September is nearly over, the trees and weather have decided to get autumn underway, and campus is again buzzing as thousands of new and returning students arrive for the start of a new term. It seems like an appropriate time to reflect on a summer of changes here in the TPRG.
The first change, and possibly the biggest, was Macarena leaving us for pastures new at Earthwatch in Oxford. Since starting her post-doctoral research post in 2014, Maca had been a popular and integral part of many areas in SAGES (the School of Archaeology, Geography and Environmental Sciences) – to say nothing of her roles in the TPRG, managing the lab and running the blog. Small wonder, then, that so many people came to her farewell celebration!
The latest edition of the Past Global Changes (PAGES) Magazine was published yesterday, on the theme of ‘Sustaining Earth’s Biodiversity’, and it features three contributions from the TPRG team.
The sites discussed in Maca and Bronwen’s article, and their main plant species
The first, by Macarena and Northumbria University’s Bronwen Whitney, looks at how palaeoecology can shed light on the legacies of pre-Columbian people in Latin America’s modern ecosystems. It highlights Maca’s research on southern Brazil’s unique and ancient Araucaria forests (which has been part of the Jê Landscapes project, and which I’m continuing for my PhD), as well as Mayan breadnut palms in central America, and the chocolate forest islands and ice-cream bean cultivation of south-western Amazonia. It’s well worth a read, as are the research papers it discusses.
Heather also has two contributions in a mini-section reflecting on the PAGES Young Scientists’ Meeting 2017, an event she’s blogged about previously here (Palaeo-science in the Pyrenees). Her first article addresses the whys and (perhaps more importantly) hows of effective communication for palaeoscientists. Her second – equally important and closely linked – discusses the challenges of communicating the societal relevance of palaeo research, especially to funders and policymakers. Communicating research and its relevance is essential, and the insights and suggestions in these articles should be helpful starting points when considering it.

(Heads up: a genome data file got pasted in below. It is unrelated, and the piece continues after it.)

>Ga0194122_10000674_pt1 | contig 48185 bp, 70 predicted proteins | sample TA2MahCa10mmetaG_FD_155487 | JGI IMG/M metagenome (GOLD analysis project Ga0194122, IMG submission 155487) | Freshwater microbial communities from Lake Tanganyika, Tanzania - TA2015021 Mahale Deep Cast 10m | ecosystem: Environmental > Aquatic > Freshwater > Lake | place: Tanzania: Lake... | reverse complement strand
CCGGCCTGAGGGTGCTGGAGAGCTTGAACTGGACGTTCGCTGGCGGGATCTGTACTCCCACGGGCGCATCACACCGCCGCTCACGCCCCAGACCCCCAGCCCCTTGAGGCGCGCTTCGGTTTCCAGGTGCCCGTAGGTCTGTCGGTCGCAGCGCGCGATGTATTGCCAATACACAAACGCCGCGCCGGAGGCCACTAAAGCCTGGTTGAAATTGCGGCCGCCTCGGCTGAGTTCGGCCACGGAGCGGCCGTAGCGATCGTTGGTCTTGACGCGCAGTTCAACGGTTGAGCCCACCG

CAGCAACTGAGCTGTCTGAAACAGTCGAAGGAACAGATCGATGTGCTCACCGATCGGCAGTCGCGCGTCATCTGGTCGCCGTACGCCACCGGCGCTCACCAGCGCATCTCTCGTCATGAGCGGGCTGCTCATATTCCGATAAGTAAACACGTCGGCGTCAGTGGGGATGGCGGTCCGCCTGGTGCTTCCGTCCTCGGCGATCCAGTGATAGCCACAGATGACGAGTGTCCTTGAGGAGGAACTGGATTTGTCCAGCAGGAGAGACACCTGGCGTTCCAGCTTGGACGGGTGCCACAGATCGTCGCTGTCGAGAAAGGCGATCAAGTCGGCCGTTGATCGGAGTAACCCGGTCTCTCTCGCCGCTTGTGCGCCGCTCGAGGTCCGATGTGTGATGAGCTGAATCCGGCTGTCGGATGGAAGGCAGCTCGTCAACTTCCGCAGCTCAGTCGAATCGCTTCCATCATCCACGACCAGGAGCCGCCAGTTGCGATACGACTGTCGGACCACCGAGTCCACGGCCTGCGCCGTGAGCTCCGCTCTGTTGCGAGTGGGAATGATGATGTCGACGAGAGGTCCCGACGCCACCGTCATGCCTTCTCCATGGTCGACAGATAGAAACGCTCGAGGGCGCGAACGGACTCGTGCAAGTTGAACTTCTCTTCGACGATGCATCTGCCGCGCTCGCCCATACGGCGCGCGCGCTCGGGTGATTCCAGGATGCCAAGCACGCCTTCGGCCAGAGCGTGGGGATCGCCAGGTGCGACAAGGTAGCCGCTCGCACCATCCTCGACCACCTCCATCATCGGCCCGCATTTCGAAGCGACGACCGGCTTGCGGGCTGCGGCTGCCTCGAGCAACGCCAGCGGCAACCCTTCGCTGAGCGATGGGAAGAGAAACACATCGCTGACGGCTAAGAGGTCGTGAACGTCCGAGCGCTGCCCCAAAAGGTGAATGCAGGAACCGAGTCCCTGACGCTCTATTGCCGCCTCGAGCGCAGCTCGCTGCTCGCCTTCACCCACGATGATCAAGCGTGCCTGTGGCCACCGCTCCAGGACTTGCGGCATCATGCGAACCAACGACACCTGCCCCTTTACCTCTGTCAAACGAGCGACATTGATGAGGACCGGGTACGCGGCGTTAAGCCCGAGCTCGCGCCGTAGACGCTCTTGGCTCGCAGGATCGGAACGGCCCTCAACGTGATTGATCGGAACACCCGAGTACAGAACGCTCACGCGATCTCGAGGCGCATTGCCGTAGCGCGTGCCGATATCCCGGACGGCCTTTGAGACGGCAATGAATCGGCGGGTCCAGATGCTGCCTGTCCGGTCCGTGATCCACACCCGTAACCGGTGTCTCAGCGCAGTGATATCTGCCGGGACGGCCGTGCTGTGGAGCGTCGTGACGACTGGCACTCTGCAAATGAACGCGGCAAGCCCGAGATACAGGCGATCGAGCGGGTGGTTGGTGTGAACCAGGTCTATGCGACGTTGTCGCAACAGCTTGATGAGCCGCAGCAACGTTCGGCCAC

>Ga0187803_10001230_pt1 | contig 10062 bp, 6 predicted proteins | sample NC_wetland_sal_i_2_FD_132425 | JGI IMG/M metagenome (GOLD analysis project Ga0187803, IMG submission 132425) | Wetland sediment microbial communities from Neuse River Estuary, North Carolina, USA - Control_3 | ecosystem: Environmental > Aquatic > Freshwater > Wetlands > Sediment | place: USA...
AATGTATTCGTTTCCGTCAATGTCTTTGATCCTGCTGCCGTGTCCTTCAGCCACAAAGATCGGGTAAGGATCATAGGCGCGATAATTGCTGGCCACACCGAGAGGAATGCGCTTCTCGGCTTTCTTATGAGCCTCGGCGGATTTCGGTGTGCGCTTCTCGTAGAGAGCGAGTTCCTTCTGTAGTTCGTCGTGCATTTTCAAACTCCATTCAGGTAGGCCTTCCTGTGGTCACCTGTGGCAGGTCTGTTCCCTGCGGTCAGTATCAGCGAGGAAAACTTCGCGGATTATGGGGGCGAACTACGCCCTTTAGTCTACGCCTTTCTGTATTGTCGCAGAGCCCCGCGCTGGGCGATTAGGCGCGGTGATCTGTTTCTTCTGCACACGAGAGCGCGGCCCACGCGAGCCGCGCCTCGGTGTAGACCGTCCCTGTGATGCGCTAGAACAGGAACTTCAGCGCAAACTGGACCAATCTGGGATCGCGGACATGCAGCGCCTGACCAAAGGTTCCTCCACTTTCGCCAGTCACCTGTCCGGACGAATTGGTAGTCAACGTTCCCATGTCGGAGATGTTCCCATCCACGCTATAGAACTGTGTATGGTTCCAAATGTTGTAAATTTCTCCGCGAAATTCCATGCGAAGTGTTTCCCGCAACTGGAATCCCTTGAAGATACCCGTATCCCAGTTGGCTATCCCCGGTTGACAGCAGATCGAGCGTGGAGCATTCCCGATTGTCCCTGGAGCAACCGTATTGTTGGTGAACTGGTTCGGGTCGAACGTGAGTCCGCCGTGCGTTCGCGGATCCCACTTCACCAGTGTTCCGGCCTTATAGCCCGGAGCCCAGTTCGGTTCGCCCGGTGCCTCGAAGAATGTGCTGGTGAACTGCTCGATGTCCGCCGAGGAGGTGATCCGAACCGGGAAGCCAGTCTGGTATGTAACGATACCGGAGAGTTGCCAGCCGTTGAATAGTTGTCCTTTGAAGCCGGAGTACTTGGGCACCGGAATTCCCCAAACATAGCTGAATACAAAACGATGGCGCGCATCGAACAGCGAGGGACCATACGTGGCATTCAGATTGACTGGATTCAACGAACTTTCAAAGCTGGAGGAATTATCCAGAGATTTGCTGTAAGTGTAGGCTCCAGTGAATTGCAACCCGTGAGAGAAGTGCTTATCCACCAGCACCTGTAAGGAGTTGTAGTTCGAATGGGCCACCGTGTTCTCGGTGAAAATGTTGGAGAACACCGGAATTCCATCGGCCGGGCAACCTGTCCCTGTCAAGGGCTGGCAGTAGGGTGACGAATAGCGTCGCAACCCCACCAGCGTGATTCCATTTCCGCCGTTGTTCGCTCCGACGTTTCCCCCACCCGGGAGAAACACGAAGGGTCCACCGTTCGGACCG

If you’ve got any questions or comments about the pieces, you can get in touch with Maca and Heather on twitter: @DrMacarenaLC and @HeatherPlumpton. The whole magazine edition can be read or downloaded here.
How well can you ever really know 5.5 million km2 of hyperdiverse forest? The Amazon region, and this question, are at the heart of several ongoing debates in the natural sciences – why are there so many species? how much carbon can the forest store? how much did ancient humans impact the forests, and can we still see their effects today?
How fully can you really know a forest as huge and diverse as the Amazon?
This last question was the subject of a paper by Caroline Levis and colleagues published in the prestigious journal Science in March this year, which caused significant ripples within and outside the scientific community. In a nutshell, the article found that tree species humans have cared for are five times more likely to be forest ‘hyperdominants’ than you’d expect. Past human impacts also help explain where these species are found now, accounting for up to 20% of the variation in their distribution (for comparison, environmental factors explained up to 30%). The paper’s conclusion, as picked up by the media, is that “modern tree communities in Amazonia are structured to an important extent by a long history of domestication by Amazonian peoples.”
So, debate settled? Not quite.